When it comes to proper browser patching, many users are not up to snuff, according to newly released data from Qualys. Qualys, which is a service provider of on-demand solutions in the arenas of IT security risk and compliance management, recently reported on the state of browser security at the RSA Conference in San Francisco. Using its BrowserCheck service, Qualys found that approximately eight out of every ten web browsers being used by consumers are vulnerable to attacks.
The statistics on browser vulnerability are alarming, particularly when you consider that the possibilities of attack exist from bugs that have already been patched. In other words, 80 percent of browsers are simply lacking at least one patch that should have been updated. When asked about the surprisingly high percentage of unpatched browsers, Qualys' CTO Wolfgang Kandek said, “I really thought it would be lower.”
The statistics released by Qualys were tabulated using BrowserCheck, which scans machines operating under the Windows, Mac, and Linux platforms. BrowserCheck also scans 18 popular browser plug-ins, such as Flash and Reader from Adobe, Windows Media Player and Silverlight from Microsoft, Java, Quicktime, Shockwave, and more.
BrowserCheck data compiled since June 2010 revealed that anywhere between 65 percent and 90 percent of machines scanned by the service had at least one outdated component. The outdated component could have been the browser itself or one of the 18 plug-ins. The aforementioned statistic of 80 percent vulnerability among browsers applied to January 2011.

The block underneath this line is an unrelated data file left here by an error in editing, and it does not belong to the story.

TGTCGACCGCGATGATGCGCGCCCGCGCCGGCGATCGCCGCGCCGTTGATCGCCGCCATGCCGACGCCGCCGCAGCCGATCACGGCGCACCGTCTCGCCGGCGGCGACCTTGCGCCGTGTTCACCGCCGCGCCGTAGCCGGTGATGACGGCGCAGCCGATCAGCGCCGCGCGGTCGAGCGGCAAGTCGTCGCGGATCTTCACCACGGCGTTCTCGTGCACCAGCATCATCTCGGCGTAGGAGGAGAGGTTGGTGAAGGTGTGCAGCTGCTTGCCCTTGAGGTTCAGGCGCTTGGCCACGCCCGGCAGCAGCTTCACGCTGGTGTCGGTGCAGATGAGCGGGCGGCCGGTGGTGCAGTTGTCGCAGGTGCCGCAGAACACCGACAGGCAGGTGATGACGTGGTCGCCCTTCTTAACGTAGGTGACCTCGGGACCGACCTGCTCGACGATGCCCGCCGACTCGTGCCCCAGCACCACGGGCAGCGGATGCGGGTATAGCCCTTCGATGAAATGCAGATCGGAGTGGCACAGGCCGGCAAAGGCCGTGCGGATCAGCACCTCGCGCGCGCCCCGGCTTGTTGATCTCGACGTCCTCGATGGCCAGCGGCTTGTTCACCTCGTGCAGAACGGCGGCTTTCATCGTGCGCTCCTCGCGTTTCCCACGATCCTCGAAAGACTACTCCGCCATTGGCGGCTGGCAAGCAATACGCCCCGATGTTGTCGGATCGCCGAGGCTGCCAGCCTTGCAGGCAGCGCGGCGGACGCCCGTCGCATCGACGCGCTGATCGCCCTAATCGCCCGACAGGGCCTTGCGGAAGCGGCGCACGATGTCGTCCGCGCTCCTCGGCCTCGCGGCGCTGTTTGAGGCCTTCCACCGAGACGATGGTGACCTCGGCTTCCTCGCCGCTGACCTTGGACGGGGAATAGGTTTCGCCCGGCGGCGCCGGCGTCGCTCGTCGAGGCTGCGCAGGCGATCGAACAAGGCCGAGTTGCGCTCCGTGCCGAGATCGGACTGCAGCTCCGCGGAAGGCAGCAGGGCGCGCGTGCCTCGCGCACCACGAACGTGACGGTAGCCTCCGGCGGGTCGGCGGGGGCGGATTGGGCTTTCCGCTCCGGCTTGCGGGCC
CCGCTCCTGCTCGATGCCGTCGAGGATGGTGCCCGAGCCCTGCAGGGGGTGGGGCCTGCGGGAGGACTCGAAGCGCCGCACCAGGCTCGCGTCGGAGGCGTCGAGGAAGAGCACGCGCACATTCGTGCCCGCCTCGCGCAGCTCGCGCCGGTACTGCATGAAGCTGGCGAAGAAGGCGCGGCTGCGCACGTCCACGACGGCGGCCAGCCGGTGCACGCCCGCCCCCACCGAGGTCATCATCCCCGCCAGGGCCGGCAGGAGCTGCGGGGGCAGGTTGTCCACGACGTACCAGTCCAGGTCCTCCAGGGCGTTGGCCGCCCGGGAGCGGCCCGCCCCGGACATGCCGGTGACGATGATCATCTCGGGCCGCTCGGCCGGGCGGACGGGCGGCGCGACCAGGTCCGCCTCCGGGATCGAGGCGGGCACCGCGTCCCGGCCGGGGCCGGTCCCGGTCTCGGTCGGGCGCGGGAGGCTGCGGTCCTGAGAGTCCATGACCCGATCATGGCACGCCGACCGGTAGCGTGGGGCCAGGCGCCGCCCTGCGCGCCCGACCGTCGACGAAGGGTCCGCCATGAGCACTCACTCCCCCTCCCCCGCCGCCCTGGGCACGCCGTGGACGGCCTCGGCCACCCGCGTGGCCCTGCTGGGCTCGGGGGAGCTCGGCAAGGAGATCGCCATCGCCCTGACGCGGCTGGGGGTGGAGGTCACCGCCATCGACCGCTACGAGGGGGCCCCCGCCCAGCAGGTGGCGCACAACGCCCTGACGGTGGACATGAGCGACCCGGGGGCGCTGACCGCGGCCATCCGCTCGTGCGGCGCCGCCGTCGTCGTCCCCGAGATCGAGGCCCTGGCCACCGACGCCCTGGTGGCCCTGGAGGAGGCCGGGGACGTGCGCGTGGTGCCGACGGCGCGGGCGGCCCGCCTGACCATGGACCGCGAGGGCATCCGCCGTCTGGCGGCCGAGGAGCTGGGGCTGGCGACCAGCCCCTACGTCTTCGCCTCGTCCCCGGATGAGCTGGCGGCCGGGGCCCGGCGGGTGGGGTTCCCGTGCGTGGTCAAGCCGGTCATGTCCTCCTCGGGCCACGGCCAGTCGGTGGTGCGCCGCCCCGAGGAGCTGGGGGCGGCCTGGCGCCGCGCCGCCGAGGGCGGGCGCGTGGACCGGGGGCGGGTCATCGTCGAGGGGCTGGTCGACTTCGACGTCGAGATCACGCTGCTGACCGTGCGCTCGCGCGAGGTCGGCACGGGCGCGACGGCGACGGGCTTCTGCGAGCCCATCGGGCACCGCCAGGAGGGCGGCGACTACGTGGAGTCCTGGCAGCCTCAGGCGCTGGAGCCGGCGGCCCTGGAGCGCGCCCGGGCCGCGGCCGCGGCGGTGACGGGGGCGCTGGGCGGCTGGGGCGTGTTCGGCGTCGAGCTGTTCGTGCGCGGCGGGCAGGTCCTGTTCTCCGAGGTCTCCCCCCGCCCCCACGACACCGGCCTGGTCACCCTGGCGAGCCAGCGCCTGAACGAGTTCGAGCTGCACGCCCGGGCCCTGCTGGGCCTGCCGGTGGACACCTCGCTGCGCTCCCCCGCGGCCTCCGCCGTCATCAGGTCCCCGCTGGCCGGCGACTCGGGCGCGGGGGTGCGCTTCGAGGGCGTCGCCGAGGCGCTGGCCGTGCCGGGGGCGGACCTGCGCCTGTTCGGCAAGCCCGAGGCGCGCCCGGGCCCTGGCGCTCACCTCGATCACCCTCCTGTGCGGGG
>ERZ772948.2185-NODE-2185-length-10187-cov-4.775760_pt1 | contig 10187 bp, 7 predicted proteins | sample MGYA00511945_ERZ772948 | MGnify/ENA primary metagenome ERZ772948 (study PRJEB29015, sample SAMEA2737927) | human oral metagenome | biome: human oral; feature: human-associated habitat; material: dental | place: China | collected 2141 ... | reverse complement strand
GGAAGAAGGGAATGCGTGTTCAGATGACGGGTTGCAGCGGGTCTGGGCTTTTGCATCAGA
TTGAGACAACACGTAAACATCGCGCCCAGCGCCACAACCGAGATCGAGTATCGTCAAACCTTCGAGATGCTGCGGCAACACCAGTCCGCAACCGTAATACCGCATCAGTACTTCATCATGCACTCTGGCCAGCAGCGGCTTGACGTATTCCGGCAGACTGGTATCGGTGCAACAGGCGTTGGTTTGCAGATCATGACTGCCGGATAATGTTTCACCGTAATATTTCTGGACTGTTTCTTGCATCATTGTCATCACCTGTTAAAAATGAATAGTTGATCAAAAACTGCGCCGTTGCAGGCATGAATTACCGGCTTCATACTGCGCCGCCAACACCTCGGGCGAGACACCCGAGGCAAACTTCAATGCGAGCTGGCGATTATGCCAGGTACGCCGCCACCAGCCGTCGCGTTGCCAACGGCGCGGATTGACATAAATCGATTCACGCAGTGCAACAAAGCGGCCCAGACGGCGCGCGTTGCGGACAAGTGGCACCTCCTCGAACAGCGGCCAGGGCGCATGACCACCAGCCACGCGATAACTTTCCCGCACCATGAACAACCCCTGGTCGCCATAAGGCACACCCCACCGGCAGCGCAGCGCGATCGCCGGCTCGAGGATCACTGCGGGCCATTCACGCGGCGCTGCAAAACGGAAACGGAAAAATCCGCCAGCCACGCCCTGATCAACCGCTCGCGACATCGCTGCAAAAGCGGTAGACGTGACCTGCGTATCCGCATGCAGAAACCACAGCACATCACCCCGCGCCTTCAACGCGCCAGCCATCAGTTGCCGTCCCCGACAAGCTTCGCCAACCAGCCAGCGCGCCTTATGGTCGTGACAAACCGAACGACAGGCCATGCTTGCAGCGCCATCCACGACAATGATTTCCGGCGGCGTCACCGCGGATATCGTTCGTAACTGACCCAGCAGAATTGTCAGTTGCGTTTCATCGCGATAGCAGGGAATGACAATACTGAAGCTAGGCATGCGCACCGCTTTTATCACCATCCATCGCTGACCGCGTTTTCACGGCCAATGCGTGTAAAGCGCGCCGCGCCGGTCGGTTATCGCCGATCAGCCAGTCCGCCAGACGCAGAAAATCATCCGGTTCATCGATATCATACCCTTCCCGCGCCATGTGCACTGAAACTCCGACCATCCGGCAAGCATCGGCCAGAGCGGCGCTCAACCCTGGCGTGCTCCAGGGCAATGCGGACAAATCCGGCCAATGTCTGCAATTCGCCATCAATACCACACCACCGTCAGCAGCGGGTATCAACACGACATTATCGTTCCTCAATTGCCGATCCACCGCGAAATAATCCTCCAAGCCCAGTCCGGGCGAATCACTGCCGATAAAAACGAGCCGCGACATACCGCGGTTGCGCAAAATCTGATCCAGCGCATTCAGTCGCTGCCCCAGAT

A deeper look into the BrowserCheck data shows that plug-ins are most responsible when it comes to being outdated. Approximately 30 percent of plug-ins are listed as having never been patched. Meanwhile, only 10 percent of PCs never received Microsoft patches. While 80 percent of browsers were reported as being unpatched in January 2011, that number drops to just 25 percent if plug-ins are excluded.
In terms of plug-ins, Java was listed as the most vulnerable or outdated, while Adobe's Reader and Apple's Quicktime came in second and third, respectively. Other plug-ins with high vulnerabilities include Flash, Shockwave, Windows Media Player, and Silverlight, in that order.
If the statistics released by Qualys say one thing, it's that users are updating their browsers more regularly than their plug-ins. This is probably due to a few reasons. First, many browsers update themselves. While Google's Chrome updates itself silently, browsers like Firefox or Internet Explorer update themselves automatically. Another probable reason for better updating among browsers versus plug-ins is recognition. Many users know their browsers, but some may not even know that certain plug-ins exist. This poses a danger to many users, as hackers have recognized the lack of knowledge as the perfect opportunity for exploitation.
As for improving the problem with browser vulnerability, Kandek believes there are two solutions. The first would be to have a single updater that handles browser patching as well as plug-ins. This would get rid of some of the confusion that comes with the updating process. The second solution would come with the release of more functional browsers that support HTML5. Since HTML5 can handle audio and video processing, it would eliminate the need for several plug-ins.
For more on this topic, visit http://www.pcworld.com/article/219905/bulk_of_browsers_found_to_be_at_risk_of_attack.html
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